16 Tips for #NaNoWriMo from Bestselling PRHSB Writers


National Novel Writing Month (November 1-30) inspires aspiring writers to finally tackle writing a novel—and to do it in only 30 days. Hundreds of thousands of “NaNoWriMo” participants have been motivated by clear goals and a hard deadline to tell their own story, making this the perfect time of year to solicit advice from the best literary minds of today. Below, these Penguin Random House Speakers Bureau authors share insight into their writing process, and how budding writers can hone their craft.

1. Omar El Akkad, author of American War

American War by Omar El Akkad

Find a quiet place. 

“My chief recommendation for the numbing work of putting a novel together is daily, self-imposed silence – prolonged periods of doing nothing, simply sitting alone and thinking about the world in which the story takes place.”

Read more from this interview with Omar El Akkad here

2. Hannah Tinti, author of The Twelve Lives of Samuel Hawley

The Twelve Lives of Samual Hawley, by Hannah Tinti

Do as little research as possible.

“One of the best bits of advice I ever got about writing fiction was from E.L. Doctorow. He said to do as little research as possible in your first draft. ‘We’ve all seen enough movies to fake a time period,’ he said. ‘Otherwise your research will end up driving the narrative, instead of your characters.'”

Read more from this interview with Hannah Tinti here

3. Erin Morgenstern, author of The Night Circus and The Starless Sea

Night Circus Erin Morgenstern split

Never delete anything, and if possible, get a head start.

“Never delete anything. If you can’t stand to look at it, change the font to white and keep going.

If possible, get a running start. It gives you flexibility for later in the month when you desperately need to do something, anything that doesn’t involve writing once in a while.”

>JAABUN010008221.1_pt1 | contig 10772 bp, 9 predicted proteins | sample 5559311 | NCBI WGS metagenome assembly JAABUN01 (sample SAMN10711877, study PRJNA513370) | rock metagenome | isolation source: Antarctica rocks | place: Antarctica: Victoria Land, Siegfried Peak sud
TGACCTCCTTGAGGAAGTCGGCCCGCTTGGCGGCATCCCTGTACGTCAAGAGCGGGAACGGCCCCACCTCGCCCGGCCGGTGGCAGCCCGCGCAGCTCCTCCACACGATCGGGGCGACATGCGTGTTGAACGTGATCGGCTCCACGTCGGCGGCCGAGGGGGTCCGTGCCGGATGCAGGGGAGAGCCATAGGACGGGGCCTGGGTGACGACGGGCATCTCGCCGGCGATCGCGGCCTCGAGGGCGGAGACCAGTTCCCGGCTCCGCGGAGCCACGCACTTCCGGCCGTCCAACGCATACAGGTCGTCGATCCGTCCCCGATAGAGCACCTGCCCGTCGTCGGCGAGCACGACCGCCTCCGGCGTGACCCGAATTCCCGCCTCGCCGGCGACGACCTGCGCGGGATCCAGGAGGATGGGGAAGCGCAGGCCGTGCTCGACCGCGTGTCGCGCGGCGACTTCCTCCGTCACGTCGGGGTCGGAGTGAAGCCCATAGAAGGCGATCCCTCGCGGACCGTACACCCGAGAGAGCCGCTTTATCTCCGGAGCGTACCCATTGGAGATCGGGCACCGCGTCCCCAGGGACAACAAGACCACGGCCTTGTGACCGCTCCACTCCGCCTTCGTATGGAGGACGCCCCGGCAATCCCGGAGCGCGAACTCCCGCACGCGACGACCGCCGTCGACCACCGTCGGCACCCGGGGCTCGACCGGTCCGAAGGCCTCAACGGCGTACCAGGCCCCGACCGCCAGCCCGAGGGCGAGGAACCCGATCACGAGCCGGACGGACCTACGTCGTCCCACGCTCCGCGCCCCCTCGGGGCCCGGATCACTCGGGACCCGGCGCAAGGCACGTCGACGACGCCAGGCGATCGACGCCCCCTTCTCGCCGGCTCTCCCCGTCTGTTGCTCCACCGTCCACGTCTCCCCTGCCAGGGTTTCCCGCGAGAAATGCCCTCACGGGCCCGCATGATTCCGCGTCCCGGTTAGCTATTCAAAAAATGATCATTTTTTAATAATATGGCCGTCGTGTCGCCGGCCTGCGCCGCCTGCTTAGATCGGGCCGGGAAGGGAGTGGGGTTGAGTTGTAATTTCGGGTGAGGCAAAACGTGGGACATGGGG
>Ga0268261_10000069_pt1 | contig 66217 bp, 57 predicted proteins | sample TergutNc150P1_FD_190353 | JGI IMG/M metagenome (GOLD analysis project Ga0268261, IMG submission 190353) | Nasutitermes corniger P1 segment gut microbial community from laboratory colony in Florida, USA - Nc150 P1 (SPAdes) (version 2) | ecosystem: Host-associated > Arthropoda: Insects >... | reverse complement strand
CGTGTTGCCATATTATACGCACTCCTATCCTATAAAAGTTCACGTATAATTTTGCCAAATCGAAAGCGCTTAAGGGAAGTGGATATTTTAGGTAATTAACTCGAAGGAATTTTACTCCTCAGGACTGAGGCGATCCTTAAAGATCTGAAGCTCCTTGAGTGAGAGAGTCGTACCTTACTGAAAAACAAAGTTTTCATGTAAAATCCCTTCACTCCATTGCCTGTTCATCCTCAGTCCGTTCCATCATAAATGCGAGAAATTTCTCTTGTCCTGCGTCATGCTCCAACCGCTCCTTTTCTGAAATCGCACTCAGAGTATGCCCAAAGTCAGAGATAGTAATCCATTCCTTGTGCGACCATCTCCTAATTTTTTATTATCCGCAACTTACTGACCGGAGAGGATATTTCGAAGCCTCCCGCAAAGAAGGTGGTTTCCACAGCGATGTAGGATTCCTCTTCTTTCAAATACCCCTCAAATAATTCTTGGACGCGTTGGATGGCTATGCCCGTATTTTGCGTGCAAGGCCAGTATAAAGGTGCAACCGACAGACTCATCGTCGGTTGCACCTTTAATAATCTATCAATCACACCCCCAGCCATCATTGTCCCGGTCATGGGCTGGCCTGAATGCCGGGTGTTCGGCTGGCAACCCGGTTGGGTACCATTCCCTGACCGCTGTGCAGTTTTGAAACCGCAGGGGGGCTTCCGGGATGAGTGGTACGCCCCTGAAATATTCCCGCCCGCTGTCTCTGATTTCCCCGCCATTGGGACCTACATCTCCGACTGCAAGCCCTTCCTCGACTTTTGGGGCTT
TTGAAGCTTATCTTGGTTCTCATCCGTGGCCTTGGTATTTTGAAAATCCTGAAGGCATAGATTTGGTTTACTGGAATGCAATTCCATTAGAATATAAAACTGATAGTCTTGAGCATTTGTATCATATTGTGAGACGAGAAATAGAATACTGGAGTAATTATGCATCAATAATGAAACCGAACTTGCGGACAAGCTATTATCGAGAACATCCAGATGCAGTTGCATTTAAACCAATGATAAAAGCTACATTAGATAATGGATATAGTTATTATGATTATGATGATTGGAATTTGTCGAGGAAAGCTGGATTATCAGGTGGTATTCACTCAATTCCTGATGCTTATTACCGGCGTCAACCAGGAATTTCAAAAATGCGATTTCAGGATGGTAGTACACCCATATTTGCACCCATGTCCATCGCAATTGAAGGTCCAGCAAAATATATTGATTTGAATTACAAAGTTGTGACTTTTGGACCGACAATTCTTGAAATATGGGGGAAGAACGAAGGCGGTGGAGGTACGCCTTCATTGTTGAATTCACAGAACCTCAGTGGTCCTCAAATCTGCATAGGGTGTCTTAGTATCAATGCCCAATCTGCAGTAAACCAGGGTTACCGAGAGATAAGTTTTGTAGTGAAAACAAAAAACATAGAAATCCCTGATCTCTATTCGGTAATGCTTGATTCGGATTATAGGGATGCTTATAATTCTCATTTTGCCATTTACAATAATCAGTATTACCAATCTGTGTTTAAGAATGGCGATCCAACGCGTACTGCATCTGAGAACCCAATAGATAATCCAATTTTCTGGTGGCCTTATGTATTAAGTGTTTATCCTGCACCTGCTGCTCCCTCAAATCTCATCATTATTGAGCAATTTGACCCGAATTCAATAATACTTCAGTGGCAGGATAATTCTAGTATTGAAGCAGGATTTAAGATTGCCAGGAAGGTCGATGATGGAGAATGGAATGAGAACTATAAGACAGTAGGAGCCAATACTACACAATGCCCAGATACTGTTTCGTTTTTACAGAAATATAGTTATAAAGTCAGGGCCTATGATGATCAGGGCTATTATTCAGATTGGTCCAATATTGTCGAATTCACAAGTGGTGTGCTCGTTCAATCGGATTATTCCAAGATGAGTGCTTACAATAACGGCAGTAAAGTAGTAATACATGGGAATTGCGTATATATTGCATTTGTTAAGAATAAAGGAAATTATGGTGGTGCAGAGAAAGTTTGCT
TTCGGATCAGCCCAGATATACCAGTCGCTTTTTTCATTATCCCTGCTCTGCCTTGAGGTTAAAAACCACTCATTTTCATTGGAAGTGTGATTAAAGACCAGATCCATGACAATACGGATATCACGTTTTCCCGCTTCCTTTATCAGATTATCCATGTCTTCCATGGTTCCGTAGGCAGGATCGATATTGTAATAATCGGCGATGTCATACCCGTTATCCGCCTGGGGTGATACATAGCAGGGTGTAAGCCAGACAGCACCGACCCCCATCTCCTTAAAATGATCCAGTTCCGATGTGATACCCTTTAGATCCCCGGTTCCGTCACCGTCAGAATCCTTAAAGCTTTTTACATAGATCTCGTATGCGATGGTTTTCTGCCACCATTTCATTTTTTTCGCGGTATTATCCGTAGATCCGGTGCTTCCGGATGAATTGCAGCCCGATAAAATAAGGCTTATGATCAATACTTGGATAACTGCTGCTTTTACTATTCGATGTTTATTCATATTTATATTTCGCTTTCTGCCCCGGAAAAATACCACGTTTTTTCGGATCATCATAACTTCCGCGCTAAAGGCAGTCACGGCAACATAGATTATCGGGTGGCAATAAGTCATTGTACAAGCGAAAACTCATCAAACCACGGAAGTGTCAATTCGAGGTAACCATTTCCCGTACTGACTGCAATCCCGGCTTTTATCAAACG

Fact: The Night Circus started out as a NaNoWriMo project!

Read Erin Morgenstern’s full NanoWriMo pep talk here

4. E. Lockhart, author of Genuine Fraud

Genuine Fraud E Lockhart split

It’s better to write just one page than to write nothing. 

“Don’t try to write a great novel. Don’t try to write a good novel. Don’t try to write a decent novel. Don’t try to be witty, beautiful, deep, thrilling. Just write a page. Today. A stupid page. You can fix it later. It is better to write a stupid page than nothing.”

Read more advice from E. Lockhart on Buzzfeed.

5. Olivia Gatwood, author of Life of the Party

Olivia Gatwood Life of the Party

Raid your memory palace for inspiration…

“If we allow ourselves to look at our memories, and instead of insignificant or unrelatable, think of them as a museum, an archive of moments that, regardless of size, have equal weight; this is where we find the poem.”

Watch Olivia Gatwood’s TEDx talk, “We Find Each Other in the Details.”

6. Matt de la Peña, author of Love

Matt de la Pena, LOVE

…or the world around you.

“Listen more, talk less. You almost don’t even need to come up with your own stories because they exist in the world. Like, sometimes I view what I do as not even writing books, it’s just plagiarizing the world.”

Watch this video for more advice for aspiring writers from Matt de la Peña. 

7. Casey Cep, author of Furious Hours

Casey Cep Furious Hours

Read, read, and read some more. 

“Oh, how often does one hear: read more than you write? Probably not enough, so there: read more than you write. And not just blogs or whatever thing is making its way around the internet; read something old, something wise, something that has been read for centuries.”

Read more from this interview with Casey Cep here.  

8. Paula McLain, author of Circling the Sun

Circling The Sun Paula McLain Split

Write every day, and stick to a deadline. 

“I think it was [author] Nora Roberts who said this phrase: ‘A** in the chair.’ That’s what it takes. You have to sit down and do it. And on some days it feels like moving solid granite, and some days it’s like magic, but you still have to sit in the chair and see it through and do it anyway, and do it when ‘no’ comes your way and when no one else cares.”

Read more from this interview with Paula McLain here 

9. Karen Russell, author of Vampires in the Lemon Grove and Orange World

Karen Russell Orange World

You’re going to need to revise anyway, so just have fun with your first draft. 

“You will almost definitely have to revise, and likely even fully rewrite, whatever story you are pursuing right this moment. There will be time aplenty to refine your sentences, to smooth out narrative pleats. This month, why not go ahead and follow your pleasure? Now I’m plagiarizing the Magic 8-Ball, but believe me: More will be revealed. Go ahead and give yourself that mystic pep talk. The practice of letting go, of seeing where your own curiosity leads you, can only benefit your novel as a whole.”